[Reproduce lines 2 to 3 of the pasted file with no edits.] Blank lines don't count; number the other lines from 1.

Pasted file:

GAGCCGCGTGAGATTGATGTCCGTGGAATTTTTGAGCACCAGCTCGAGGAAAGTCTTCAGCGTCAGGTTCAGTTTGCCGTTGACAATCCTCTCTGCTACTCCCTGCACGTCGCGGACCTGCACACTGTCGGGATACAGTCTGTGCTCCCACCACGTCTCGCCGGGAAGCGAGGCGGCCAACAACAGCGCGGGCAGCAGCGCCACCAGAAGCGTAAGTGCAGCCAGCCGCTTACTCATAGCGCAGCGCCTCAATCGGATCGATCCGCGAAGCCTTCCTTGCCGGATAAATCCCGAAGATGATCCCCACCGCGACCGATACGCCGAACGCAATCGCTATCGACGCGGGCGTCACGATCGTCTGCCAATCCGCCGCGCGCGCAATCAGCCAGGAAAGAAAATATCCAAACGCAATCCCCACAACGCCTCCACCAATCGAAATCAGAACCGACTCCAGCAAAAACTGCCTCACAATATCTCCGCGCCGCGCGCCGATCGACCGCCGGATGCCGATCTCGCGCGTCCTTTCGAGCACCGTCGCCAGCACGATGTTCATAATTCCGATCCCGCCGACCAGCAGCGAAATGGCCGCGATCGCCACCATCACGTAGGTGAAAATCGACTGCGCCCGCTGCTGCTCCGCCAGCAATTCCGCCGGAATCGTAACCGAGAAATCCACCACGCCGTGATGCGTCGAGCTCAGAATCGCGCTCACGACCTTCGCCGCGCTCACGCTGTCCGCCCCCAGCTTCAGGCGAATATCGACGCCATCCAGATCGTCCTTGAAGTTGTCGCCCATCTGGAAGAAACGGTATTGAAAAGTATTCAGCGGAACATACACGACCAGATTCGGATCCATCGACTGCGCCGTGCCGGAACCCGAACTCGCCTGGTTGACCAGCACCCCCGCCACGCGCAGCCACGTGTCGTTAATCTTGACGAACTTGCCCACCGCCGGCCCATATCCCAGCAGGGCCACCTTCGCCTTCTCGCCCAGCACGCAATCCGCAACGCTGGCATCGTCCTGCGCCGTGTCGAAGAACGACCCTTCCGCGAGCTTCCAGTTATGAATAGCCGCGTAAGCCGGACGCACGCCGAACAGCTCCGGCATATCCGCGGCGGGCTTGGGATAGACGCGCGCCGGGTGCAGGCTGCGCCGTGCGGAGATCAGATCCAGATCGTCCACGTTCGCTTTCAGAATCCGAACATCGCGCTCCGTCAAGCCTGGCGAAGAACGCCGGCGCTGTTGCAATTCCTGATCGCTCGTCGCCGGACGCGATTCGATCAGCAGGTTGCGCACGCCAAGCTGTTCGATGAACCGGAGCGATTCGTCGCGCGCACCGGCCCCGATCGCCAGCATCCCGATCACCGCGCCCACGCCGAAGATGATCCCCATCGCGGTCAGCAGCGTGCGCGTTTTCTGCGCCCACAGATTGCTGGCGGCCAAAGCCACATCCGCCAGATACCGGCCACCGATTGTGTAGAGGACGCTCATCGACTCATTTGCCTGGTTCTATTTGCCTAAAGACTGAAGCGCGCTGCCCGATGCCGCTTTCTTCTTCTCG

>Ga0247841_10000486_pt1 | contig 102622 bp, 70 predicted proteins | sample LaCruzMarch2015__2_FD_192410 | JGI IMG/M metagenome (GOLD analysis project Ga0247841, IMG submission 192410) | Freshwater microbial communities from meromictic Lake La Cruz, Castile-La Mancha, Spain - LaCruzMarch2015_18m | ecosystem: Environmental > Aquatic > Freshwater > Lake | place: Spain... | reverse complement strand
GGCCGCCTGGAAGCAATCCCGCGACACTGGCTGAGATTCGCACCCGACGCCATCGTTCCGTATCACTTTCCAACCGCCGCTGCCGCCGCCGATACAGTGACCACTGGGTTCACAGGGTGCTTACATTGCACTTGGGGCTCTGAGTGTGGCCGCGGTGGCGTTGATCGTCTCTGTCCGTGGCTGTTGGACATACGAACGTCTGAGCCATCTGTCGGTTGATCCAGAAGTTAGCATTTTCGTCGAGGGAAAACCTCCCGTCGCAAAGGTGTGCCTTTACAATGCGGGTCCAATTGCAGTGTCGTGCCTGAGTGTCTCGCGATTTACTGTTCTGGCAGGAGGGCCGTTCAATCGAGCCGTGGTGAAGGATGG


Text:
>Ga0247841_10000486_pt1 | contig 102622 bp, 70 predicted proteins | sample LaCruzMarch2015__2_FD_192410 | JGI IMG/M metagenome (GOLD analysis project Ga0247841, IMG submission 192410) | Freshwater microbial communities from meromictic Lake La Cruz, Castile-La Mancha, Spain - LaCruzMarch2015_18m | ecosystem: Environmental > Aquatic > Freshwater > Lake | place: Spain... | reverse complement strand
GGCCGCCTGGAAGCAATCCCGCGACACTGGCTGAGATTCGCACCCGACGCCATCGTTCCGTATCACTTTCCAACCGCCGCTGCCGCCGCCGATACAGTGACCACTGGGTTCACAGGGTGCTTACATTGCACTTGGGGCTCTGAGTGTGGCCGCGGTGGCGTTGATCGTCTCTGTCCGTGGCTGTTGGACATACGAACGTCTGAGCCATCTGTCGGTTGATCCAGAAGTTAGCATTTTCGTCGAGGGAAAACCTCCCGTCGCAAAGGTGTGCCTTTACAATGCGGGTCCAATTGCAGTGTCGTGCCTGAGTGTCTCGCGATTTACTGTTCTGGCAGGAGGGCCGTTCAATCGAGCCGTGGTGAAGGATGG